Emergency pods with bed, toilet and key-coded door may help protect rough sleepers from rising tide of violence

Emergency pods with bed, toilet and key-coded door may help protect rough sleepers from rising tide of violence

The individual spaces are an innovative alternative to a night shelter, and offer portable, insulated shelter to those who need them in Newport, Wales.

But the project was turned down for a grant by the Welsh government, after it revealed it's investing more than £30million into tackling homelessness over the next two years.

Stuart Johnson, of the Amazing Spaces Project, said the idea came about after years of working in night shelters and asking rough sleepers what they wanted.

He told the BBC: "Our vision is for people to stay overnight – to reach people who find it hard to engage because they've been on the streets so long.

"With this, because they need a code to access it, they come back to you – you build up a trust, they can trust you, you can trust them and then help them and see how they want to move forward."

Lindsay Cordery-Bruce, chief executive of The Wallich told the broadcaster, the pods were a useful tool and her charity would welcome more of them.

She added: "The support has to be in place so that it doesn't just become somewhere else where somebody feels excluded."

The Welsh Government has said it will continue to work with Newport city council to "prioritise the most effective appropriate projects" that support those on the street.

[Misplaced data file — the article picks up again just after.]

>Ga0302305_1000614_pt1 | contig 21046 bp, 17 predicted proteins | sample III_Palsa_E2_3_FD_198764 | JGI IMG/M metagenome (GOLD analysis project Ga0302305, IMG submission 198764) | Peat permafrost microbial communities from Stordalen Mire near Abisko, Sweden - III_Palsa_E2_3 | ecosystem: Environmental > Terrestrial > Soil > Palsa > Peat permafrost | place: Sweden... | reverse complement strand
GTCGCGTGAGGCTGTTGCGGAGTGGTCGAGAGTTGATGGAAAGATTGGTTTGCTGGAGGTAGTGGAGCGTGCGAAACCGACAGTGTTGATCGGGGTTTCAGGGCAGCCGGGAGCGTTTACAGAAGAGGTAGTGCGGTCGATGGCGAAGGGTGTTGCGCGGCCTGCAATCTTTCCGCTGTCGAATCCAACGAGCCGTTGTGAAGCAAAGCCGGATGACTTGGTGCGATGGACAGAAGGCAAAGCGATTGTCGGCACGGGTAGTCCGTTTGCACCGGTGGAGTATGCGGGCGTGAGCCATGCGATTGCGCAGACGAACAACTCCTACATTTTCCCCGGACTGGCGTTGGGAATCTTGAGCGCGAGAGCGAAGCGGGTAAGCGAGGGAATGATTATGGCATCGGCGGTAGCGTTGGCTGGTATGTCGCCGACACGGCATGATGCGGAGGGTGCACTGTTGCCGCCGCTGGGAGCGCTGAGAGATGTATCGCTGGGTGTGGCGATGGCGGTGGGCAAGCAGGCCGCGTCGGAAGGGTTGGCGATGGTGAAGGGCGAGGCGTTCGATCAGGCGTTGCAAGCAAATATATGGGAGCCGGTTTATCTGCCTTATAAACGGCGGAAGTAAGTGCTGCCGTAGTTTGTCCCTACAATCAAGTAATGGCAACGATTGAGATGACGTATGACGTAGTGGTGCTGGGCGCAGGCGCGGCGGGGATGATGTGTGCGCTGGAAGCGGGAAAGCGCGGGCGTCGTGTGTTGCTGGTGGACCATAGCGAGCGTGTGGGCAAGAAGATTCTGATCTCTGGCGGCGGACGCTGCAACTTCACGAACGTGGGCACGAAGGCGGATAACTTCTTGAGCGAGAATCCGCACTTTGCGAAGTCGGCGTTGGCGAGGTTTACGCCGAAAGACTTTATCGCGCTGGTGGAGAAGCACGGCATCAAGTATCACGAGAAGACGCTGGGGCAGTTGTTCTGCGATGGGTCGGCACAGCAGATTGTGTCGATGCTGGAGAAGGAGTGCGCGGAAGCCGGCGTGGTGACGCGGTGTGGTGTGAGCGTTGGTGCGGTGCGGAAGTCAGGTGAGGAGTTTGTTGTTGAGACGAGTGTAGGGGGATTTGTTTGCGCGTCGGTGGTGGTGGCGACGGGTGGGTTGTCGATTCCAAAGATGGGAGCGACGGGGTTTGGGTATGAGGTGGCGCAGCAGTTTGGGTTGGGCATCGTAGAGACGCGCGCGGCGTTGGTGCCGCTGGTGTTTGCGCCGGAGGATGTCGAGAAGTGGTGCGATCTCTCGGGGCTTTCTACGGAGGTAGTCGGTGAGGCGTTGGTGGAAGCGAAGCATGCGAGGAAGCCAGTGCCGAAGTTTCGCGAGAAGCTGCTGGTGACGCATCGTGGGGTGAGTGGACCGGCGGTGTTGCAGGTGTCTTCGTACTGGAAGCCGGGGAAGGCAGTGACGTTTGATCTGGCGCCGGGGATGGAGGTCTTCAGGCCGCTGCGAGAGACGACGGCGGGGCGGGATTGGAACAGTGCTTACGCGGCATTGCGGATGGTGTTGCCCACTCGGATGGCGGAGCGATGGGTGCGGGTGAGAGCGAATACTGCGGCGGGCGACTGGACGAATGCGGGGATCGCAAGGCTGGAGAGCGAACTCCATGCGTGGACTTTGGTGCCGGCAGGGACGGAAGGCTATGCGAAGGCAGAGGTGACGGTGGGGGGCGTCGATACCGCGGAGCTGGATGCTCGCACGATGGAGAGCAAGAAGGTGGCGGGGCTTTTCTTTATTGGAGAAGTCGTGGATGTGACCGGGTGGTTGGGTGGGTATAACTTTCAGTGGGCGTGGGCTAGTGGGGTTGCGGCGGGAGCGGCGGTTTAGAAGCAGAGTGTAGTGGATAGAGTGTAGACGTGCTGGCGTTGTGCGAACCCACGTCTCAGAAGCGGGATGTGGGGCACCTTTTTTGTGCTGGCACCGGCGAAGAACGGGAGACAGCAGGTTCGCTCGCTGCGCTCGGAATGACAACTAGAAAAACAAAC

It comes just days after police charged two men with assault after an alleged attack on a pair of homeless -people as they slept in their tent.


Humberside Police appealed for witnesses after CCTV captured a man taking a running jump into a tent in a shop doorway in Whitefriargate, in the city centre.

The force said two men had been charged with assault occasioning actual bodily harm following the incident on November 30.

Jake Mann, 29, of no fixed address, and Jamie Nickell, 26, of Addison Drive, Lincoln, have been bailed to appear before Hull Magistrates' Court on January 14, a spokesman said.

He said both are also barred from entering the city of Hull unless they are attending court.


A third man, who voluntarily spoke to officers in connection with the incident, has been released without charge.

In a separate incident last week, a homeless man's tent was sent on fire as he slept inside with his partner and their dog.

David Foster told ITV News he had a "lucky escape" despite losing his clothes, tent and sleeping bag in the flames.

Earlier this year, a homeless man was found dead after being sprayed with red paint in sickening attack which was filmed and uploaded online.

Aaron Jones, 33, of Middlesbrough, North Yorkshire, was let off with a community order after soaking Michael Cash, who was found dead six days later.

Police said his death was not suspicious.

His family said he struggled to cope after his mum died from cancer at 51 — ending up homeless and addicted to drugs.

Jones, of Middlesbrough, had insulted him on social media before the attack last month, Teesside magistrates heard.

He uploaded a snap on Facebook of Michael, captioned: "About time this Spice head got removed from the back of Tesco."



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